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How Pro Leagues, Networks, and Advertisers Have Responded to a Very Different Year in Sports

One major question mark as an unusual fall television season has unfolded, is what role live sports would play. No matter what kind of programming networks and cable can produce, live sports typically carry the day and can anchor entire networks with massive, predictable ratings (hence their enormous network deals). So as various professional leagues attempted to launch either the returns or the beginnings of their seasons, it was unclear whether we’d have live sports at all (and how leagues would variously manage such large-scale productions), what fan and consumer experiences would be like (and how this would affect advertising), and how successful the ratings would be for these truncated and abbreviated seasons.

In mid-March, the National Basketball Association unexpectedly announced the suspension of its season, weeks before the playoffs, as the result of several players testing positive for Covid-19. Preceding most government action, the shutdown was a shock for most fans, and as the summer wore on, provided much speculation for fans and broadcasters. How would Basketball return? What would sports look like in 2020? The NBA soon settled on a “bubble” in Walt Disney World, with the entire infrastructure of the league sequestered in a few hotels and arenas similar to some unscripted TV productions. The games were played to a stadium empty of attendees, save for ”virtual fans” projected on the walls. The National Hockey League implemented a “bubble” as well, while Major League Baseball and the National Football League opted for looser protocol, both of which have fared reasonably well so far (though the NFL has had to move games because of Covid clusters on some teams).

The return of the NBA lifted TNT’s ratings substantially. Eighty-three of the top 100 US advertisers purchased ads during the sport’s return, which brought a rise in ad revenues. Over half of the television viewing in some key demographics was focused on NBA games. Odd times and an excess of games eventually hurt some playoff ratings, but the return was an unmitigated success. Additionally, the league reported no cases of Covid. Baseball posted big numbers upon its return, which dropped off shortly after. Still, the success of widespread testing means that when a league enters a bubble for its playoffs, it likely brings fans along. Additionally, the leagues are using novel and unlikely formats to bring new digital advertising experiences to fans by getting creative with brands. Even a political strike by the NBA players gave the league and some teams the ability to reach fans. And without live audiences, new advertising opportunities abound.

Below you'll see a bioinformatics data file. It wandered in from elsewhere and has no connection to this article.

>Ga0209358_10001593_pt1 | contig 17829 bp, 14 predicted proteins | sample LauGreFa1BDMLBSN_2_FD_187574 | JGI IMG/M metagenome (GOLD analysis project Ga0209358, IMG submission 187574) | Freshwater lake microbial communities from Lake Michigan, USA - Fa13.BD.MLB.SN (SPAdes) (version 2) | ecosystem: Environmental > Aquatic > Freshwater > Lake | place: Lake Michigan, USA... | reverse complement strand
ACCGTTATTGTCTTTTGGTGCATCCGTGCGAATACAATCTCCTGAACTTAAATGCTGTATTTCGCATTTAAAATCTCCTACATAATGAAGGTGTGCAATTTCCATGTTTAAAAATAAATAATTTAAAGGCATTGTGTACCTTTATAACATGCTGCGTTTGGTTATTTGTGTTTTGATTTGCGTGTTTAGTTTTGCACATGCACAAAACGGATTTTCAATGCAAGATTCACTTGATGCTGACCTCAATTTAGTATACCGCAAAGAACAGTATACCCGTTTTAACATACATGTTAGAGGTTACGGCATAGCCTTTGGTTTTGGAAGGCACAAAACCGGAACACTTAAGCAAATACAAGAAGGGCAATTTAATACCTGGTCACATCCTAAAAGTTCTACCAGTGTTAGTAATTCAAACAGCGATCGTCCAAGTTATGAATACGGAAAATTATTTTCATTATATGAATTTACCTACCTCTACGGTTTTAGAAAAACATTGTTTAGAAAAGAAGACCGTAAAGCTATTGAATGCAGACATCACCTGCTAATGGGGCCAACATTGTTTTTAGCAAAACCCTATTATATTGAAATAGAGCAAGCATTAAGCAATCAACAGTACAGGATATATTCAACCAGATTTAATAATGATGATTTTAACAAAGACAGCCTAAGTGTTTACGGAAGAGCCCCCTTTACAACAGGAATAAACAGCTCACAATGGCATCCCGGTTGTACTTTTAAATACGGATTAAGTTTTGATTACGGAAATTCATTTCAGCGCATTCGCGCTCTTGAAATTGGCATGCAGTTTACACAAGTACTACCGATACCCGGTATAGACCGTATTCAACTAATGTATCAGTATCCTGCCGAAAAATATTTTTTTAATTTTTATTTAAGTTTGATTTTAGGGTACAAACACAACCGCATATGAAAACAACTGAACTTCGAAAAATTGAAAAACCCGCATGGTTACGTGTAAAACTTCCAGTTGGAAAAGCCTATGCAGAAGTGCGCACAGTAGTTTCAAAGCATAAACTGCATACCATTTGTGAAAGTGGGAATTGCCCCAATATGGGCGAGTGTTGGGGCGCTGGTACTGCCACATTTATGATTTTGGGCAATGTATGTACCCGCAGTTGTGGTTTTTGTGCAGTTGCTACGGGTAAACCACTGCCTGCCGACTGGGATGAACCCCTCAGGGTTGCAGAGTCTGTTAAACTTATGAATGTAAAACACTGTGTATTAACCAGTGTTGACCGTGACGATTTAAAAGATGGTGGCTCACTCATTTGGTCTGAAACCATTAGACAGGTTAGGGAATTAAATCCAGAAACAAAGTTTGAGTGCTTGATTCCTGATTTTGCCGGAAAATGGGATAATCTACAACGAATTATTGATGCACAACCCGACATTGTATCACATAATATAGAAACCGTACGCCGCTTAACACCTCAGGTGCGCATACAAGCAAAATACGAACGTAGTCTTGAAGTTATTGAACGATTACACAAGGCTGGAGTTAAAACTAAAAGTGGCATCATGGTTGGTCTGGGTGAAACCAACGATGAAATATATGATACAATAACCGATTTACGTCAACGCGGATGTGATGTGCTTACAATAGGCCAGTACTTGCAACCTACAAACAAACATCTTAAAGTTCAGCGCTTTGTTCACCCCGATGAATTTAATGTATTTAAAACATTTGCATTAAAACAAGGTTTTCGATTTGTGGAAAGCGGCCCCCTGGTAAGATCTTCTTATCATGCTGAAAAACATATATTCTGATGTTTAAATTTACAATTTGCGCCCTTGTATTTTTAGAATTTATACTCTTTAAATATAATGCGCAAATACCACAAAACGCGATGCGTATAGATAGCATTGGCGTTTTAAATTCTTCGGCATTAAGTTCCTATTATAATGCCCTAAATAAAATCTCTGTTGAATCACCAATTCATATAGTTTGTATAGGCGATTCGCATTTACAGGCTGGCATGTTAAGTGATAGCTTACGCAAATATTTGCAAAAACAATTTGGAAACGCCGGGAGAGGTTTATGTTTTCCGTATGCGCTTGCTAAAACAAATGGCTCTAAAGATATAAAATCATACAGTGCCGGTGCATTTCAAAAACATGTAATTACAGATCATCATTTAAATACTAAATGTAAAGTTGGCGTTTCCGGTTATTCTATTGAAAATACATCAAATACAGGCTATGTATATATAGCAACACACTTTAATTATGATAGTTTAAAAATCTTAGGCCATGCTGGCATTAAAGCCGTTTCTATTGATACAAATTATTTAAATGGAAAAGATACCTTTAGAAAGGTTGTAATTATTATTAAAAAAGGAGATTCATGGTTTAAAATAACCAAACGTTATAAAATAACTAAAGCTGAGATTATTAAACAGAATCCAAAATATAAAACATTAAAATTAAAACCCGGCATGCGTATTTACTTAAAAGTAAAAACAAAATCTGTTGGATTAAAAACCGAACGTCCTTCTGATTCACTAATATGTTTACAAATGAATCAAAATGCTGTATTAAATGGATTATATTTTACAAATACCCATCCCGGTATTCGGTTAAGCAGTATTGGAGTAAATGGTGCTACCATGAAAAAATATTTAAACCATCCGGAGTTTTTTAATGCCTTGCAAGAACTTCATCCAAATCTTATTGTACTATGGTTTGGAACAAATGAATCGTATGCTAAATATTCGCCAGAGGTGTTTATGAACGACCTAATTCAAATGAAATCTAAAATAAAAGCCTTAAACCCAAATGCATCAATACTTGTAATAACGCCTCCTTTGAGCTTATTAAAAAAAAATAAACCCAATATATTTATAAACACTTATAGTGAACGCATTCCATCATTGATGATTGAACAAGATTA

Because of the political stance of many athletes, and increased politicization of the pandemic itself, some have tried to use the leagues themselves, and lower ratings than previous years, as a wedge and cultural issue. The reality is that while linear TV ratings and ad spending are down this year, they’re down for almost all programming across the board. (In addition, some fans are not watching sports on linear TV, because of the way their schedules have changed during the pandemic as well as a longer-term trend toward streaming.) The NBA’s return is not just a ratings success, the defense of those ratings has become a point of pride even for some NBA owners. And as the NBA playoffs have continued into October, ratings suffered, but many pointed to the oddness of an October NBA Finals (the league usually wraps play in late May and June), plus fans unable to watch in sports bars and an overall drop-off in linear TV. Meanwhile, the NFL has returned as was originally scheduled, and promises to be a ratings juggernaut, with ad spend on pace with 2019. In July, Axios was warning about the effects of a missed NFL season on fall TV, but now the league is poised to provide a “safe haven” for advertisers trying to recover from a difficult summer.

As the NFL has come back, the first returns are promising. Sports represent a massive part of popular culture, an escape from the mundane of the everyday, and one of the most popular remaining live broadcast events on linear TV. Despite turmoil and uncertainty across almost every facet of life, their return to television has been a boon for Americans, brands, and advertisers. Disappointing ratings have been an exaggeration, as most close observers consider the production and presentation of the leagues nothing short of “a miracle.” With the postponed Olympics and another year of pandemic experience for American sports, 2021 promises to continue the success and help advertisers recover from a complicated year.